6 WAYS TO BEAT AN ATHENIAN HEATWAVE

aegean, athens, grecotel, greece, jennifer aniston, mykonos, santorini, travel in Greece

“My only requirements are that it be a rooftop apartment with a sea view,” I told my Athenian friend as we discussed my Athens housing dreams.

But Panagiotis, who is actually from Spetses, is more into reality: “Have you forgotten about the long Athenian summer?”

“How long?” I asked. A perfectly Spetsiot pause followed and then the punch: “You’re about to find out.”

***

September in Athens can be toasty indeed, I am rapidly finding out. Every day I start with a mental checklist of things I want to do: the Gaultier exhibit at the Benaki, the store in Kolonaki that sells the spoon sweets, the hike behind Lycabettus…then I have my first espresso freddo from Coffee Island, then the second (with extra ice) then the sun starts displaying its teeth and in a matter of minutes my list shrinks as I go from can-do to torpor beyond repair. But it’s precisely having been brought to that lazy place that let me identify a few fool-proof and mostly cost-effective ways to throw some serious shade at the monolithic heatwave that is your basic September in the Greek capital. Can’t be bothered? I know, it’s hot out. But stick with me…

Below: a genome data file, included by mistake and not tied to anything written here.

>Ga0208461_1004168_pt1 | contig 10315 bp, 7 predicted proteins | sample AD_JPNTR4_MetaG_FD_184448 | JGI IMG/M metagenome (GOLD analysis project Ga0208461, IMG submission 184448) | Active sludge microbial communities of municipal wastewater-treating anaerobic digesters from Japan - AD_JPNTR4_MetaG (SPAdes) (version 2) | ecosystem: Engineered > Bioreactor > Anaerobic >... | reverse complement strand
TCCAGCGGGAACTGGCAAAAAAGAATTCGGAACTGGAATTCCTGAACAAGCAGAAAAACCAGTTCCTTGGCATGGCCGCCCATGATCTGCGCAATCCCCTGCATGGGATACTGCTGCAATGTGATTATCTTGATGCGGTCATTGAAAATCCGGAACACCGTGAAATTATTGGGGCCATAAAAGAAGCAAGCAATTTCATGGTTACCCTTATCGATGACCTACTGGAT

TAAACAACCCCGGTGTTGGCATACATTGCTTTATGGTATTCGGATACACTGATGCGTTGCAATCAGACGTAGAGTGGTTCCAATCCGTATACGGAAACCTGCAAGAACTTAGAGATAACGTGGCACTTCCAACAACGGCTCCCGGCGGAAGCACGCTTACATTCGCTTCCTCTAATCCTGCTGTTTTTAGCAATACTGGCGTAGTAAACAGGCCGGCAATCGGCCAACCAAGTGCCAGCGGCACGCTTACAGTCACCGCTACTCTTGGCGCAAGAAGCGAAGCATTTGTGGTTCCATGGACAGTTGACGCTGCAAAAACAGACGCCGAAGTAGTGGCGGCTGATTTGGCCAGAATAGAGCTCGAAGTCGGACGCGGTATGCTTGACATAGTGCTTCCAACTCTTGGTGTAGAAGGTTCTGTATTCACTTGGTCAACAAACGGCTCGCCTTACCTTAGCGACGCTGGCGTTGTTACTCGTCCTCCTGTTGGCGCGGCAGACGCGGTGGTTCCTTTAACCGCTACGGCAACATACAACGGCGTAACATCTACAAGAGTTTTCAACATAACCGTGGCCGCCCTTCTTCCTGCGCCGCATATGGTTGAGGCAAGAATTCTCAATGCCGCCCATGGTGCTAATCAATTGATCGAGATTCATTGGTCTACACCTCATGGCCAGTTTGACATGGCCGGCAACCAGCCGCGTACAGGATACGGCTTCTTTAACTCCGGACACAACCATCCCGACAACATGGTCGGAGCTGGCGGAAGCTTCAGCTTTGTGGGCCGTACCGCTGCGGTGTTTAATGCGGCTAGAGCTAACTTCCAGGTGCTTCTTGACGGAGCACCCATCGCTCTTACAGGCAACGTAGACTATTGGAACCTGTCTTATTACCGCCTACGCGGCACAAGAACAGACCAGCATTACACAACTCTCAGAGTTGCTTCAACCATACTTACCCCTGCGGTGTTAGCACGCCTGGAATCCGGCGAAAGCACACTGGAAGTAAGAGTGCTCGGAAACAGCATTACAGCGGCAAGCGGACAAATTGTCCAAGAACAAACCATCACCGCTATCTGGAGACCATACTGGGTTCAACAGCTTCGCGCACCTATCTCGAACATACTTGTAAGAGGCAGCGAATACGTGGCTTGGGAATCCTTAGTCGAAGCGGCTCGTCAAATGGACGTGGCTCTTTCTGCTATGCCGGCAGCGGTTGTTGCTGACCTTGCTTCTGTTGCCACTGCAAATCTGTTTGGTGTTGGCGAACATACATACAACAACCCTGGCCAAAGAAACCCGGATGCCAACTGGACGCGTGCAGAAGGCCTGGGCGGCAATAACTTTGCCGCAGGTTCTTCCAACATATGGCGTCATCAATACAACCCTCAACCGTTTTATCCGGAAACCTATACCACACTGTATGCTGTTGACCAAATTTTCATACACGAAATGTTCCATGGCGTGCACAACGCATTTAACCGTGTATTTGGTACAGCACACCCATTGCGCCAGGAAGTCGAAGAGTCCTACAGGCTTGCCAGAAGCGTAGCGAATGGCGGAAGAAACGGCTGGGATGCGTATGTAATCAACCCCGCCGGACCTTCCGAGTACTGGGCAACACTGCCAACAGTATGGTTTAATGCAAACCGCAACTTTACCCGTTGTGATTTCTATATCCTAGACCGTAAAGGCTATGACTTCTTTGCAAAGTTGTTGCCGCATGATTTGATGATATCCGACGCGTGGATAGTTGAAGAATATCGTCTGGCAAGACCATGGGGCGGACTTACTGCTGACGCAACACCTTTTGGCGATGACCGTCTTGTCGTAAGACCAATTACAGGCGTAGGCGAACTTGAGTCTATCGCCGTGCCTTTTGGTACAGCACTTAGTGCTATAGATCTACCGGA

1. Make a beeline for the nearest museum. And then slow down.

While there may be a deficit of cooling breezes in Athens even in late summer, there is no shortage of cultural refreshment. The hot days are a perfect opportunity to recalibrate and instead of rushing through the centuries with the velocity of a metro train racing from station to station, slowing your pace. Whether you’re at the Acropolis Museum or the Benaki or another, It’s a great way to spend time focusing on a few objects at a time instead of trying to take everything in at once (what are those hoplites smiling about? wait—is it a smile?) and to indulge in the aircon. Plus the heat is a perfect excuse to check out some of Athens’ fantastic museum cafés.